Saturday, May 22, 2010

The road to Cardona

Outskirsts of Balaguer, 11th July 1713

They had left Balaguer a few hours before, with the first lights of dawn. Riding his agile "pinto" horse, the Lusitania Dragoons senior trooper Hernando De Soto nervously scanned -once again, how many times since the first one?- the rugged cliffs outlining on the horizon, a few miles to his left. Their steep slopes were brighting intensely under the morning sun, and this seemed a especially bad omen to him. De Soto was leading a small squadron in advanced reconaissance of the main road running alongside the course of Segre river, preceding by half a league the main corps of their army.

Realizing about De Soto's unrest, another soldier encompassed their horses and asked to him:

-What's the matter, Hernando? Did you see anything?

-No, Diego, I didn't. However...

Then De Soto shut up again, and watched once more the distant, hostile crests. The sight of that steep range made him feel really upset, as in his worst nightmares. He wasn't able to dispel the feeling they were being watched. Silently watched by dozens of teller and relentless eyes.

-Which ones are those mountains, Hernando? Are these the Pyrenees? -asked that Diego.

-No, I believe that the Pyrenees are much higher than these, their peaks reach the sky and are most of time covered in snow. What you see there is another range that extends parallel to the Pyrenees, some 3 leagues from these, just like the buttress of a large wall. The naturals call it Montsec.

-Is that "Monte Seco"? ...What a wild land! -exclaimed the youngest soldier, amazed at the sight.

-Wild and deadly -De Soto replied shortly. Unlike most of the troopers in his squadron, he had already been there three years ago. He had to fight there, and survived to the battle just beacause someone there in Heaven had decided to spare his life a bit longer. It all happened during the unfortunate siege of Balaguer, by then still in Austro-Catalan hands. The siege could never be completed, because of that damned mountain range, and the deadly, silent enemy hidden amongst its slopes... The siege wasn't completed, for no one would dare to fix a siege line with these bloody mountains to the rear, and the Two Crowns entire Army wasted purposeless its time, until taken and overrun by a large Austro-Catalan force at Almenar battlefield...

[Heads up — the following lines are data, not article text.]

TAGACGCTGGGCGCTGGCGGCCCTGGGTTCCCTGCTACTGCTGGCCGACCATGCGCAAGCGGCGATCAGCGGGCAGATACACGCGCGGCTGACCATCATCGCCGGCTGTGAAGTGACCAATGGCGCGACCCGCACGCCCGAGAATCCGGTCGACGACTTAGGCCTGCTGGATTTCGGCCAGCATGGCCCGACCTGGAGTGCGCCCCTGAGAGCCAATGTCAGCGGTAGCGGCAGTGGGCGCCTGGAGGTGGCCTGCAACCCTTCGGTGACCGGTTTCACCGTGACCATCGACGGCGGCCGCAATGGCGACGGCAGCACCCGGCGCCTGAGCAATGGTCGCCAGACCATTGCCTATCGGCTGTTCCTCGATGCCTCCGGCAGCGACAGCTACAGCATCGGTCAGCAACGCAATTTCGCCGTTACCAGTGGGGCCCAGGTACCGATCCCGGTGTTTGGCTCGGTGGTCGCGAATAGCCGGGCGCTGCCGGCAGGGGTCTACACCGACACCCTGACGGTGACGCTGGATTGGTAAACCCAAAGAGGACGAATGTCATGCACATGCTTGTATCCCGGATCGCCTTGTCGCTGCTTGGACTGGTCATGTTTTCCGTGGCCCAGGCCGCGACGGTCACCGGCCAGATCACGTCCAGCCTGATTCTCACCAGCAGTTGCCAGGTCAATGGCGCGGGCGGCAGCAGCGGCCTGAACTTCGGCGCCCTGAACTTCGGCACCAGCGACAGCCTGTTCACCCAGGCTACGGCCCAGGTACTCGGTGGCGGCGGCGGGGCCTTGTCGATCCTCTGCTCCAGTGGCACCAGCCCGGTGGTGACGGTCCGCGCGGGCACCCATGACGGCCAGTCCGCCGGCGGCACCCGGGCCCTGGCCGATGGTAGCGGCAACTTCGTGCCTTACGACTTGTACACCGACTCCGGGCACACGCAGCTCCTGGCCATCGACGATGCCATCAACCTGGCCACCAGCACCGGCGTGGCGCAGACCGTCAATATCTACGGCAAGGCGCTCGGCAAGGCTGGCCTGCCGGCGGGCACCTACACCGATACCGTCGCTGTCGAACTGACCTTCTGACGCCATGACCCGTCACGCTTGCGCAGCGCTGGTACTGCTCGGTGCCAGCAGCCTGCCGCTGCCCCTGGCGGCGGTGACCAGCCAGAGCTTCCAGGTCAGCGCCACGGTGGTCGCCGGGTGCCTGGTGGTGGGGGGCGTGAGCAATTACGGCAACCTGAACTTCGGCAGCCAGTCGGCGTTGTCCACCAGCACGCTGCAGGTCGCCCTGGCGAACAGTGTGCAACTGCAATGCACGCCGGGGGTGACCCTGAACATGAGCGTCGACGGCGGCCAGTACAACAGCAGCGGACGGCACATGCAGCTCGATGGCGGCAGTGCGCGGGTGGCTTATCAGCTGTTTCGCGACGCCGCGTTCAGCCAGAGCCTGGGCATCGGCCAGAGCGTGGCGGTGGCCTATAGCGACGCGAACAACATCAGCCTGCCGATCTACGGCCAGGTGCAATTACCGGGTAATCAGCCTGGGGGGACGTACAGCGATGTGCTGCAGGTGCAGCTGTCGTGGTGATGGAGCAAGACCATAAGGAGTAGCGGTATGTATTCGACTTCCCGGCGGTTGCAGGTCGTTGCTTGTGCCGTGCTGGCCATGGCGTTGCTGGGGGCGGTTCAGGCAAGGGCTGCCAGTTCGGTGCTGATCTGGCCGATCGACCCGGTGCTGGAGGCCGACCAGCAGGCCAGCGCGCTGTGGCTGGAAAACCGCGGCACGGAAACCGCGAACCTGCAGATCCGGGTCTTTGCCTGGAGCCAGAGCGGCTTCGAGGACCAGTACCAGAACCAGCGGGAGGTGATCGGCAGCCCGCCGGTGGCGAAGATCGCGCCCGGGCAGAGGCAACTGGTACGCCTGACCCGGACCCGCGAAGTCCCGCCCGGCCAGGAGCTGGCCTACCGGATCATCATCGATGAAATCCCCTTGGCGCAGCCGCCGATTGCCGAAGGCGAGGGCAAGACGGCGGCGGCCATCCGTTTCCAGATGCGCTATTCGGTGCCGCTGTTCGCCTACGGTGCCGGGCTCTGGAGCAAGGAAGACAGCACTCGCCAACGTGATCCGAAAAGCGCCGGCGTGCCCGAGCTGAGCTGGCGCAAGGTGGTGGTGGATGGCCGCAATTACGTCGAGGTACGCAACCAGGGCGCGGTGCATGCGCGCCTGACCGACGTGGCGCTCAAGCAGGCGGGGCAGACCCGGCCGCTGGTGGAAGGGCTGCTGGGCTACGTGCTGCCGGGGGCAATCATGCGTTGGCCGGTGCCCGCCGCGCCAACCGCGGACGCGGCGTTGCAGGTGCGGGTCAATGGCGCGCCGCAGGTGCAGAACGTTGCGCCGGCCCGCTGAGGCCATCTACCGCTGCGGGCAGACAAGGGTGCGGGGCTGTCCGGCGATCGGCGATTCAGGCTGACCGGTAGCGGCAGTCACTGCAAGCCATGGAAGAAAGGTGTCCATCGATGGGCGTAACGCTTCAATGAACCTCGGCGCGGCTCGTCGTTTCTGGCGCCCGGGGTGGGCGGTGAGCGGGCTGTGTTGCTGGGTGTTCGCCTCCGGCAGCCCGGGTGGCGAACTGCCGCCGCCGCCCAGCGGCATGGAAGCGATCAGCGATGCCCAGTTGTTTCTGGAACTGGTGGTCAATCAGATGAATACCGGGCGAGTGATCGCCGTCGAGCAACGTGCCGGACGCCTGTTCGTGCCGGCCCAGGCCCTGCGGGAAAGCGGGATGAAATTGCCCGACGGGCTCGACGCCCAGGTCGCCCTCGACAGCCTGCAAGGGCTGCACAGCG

-This Montsec is infested with Miquelets, Diego.

-"Migueletes"? -repeated the young soldier, his eyes open wide in terror.

-True. Hundreds of them. And I bet they've already noticed us, and are watching us right now. So! "Ojo avizor", open wide your eyes young man, or you won't be able to see even the knife cutting your throat! Go rear, and spread the word! Go!

5 comments:

Bluebear Jeff said...

A nice "atmosphere" post, Lluis.


-- Jeff

David said...

Yes, very atmospheric - and threatening!

Cheers,

David
http://nba-sywtemplates.blogspot.com/

abdul666 said...

Indeed!
And, pleasant uniforms and an impressive landscape, btw.

Compliments,
Jean-Louis

Soldadets said...

Glad you like it, Sirs.

Believe me it's written with blood, for I'm not that fluent in English for such an amount of literature!! :D

About photos: they've been taken from chronicles on the 1710 Monte Torrero battle re-enactment, that took place last week by Saragossa.

There are several flickr and facebook chronicles on it, on the net. Some have been linked from my own post, others can be found at: http://www.11setembre1714.org/index2.html (amidst text of the post entitled 'Las tropas de Carlos de Austria derrotan a Felipe V')

Salvador said...

Thousands of 'em, actually.
Exciting start, Msr. Vilalta. I can imagine the sheer terror invading the droagoons hearts when they get to a narrow vaeely and then they hear the cry of the corn, right behind them, answered by other corns in front of them, and elsewhere around them... To realise they're almost dead, not having had the chance to see their enemies until they realise they're surrounded by them...
It helps to remember a nice stat on casualty comparison between catalans and borbonics in southern Catalunya... It was like 7 (!) borbonics for each catalan... 7 to 1! That had to be so frihgtening...